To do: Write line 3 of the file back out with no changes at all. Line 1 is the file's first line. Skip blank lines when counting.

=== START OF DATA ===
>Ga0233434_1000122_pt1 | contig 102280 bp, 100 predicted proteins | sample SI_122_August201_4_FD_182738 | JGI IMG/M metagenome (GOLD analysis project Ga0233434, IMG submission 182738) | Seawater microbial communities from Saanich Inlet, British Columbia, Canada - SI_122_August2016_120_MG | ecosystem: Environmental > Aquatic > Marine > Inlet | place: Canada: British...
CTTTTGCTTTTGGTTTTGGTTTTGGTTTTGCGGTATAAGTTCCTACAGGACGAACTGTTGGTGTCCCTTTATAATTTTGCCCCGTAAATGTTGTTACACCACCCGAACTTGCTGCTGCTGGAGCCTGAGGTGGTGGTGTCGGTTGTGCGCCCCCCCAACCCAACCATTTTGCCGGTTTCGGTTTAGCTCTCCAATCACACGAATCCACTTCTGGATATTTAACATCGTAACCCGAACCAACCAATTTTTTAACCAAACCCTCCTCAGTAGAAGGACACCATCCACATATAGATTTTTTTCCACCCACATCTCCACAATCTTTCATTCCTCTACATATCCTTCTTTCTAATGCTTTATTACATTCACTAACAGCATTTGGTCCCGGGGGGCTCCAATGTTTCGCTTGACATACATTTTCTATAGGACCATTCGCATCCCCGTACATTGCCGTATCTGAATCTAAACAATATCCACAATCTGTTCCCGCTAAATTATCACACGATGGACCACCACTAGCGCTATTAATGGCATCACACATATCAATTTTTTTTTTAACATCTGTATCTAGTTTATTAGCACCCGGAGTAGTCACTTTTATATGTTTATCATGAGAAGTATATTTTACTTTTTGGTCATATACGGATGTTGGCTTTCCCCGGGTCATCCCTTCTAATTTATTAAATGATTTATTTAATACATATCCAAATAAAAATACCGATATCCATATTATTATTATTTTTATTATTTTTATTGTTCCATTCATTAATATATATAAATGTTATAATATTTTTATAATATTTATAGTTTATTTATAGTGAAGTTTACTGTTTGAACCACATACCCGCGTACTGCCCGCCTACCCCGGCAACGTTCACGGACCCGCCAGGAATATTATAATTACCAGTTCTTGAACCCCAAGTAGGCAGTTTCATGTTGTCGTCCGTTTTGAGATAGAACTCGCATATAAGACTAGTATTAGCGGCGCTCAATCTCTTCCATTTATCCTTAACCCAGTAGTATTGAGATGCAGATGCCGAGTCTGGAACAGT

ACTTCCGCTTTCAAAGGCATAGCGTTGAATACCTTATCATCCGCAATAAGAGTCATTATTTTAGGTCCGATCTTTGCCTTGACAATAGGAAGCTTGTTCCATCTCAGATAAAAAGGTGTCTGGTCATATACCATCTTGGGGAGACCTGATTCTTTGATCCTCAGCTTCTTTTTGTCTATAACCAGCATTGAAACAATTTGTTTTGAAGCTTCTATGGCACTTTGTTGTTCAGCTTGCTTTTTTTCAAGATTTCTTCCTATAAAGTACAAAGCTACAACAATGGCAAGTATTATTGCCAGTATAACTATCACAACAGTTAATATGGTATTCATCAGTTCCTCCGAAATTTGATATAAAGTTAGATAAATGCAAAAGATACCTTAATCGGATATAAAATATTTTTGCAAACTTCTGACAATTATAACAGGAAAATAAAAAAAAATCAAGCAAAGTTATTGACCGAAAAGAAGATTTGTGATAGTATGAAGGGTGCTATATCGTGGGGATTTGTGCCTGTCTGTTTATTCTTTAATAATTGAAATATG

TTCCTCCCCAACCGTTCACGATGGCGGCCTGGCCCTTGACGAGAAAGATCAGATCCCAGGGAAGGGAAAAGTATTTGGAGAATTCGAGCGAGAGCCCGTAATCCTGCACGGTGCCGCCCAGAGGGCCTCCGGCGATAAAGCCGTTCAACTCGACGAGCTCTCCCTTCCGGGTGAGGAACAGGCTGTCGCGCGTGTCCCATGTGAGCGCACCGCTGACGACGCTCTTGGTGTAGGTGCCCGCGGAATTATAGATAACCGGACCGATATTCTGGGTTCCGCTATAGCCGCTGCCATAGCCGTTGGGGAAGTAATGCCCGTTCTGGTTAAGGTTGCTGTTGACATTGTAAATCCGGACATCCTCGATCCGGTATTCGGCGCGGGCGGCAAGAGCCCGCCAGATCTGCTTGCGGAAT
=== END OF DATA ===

ACTTCCGCTTTCAAAGGCATAGCGTTGAATACCTTATCATCCGCAATAAGAGTCATTATTTTAGGTCCGATCTTTGCCTTGACAATAGGAAGCTTGTTCCATCTCAGATAAAAAGGTGTCTGGTCATATACCATCTTGGGGAGACCTGATTCTTTGATCCTCAGCTTCTTTTTGTCTATAACCAGCATTGAAACAATTTGTTTTGAAGCTTCTATGGCACTTTGTTGTTCAGCTTGCTTTTTTTCAAGATTTCTTCCTATAAAGTACAAAGCTACAACAATGGCAAGTATTATTGCCAGTATAACTATCACAACAGTTAATATGGTATTCATCAGTTCCTCCGAAATTTGATATAAAGTTAGATAAATGCAAAAGATACCTTAATCGGATATAAAATATTTTTGCAAACTTCTGACAATTATAACAGGAAAATAAAAAAAAATCAAGCAAAGTTATTGACCGAAAAGAAGATTTGTGATAGTATGAAGGGTGCTATATCGTGGGGATTTGTGCCTGTCTGTTTATTCTTTAATAATTGAAATATG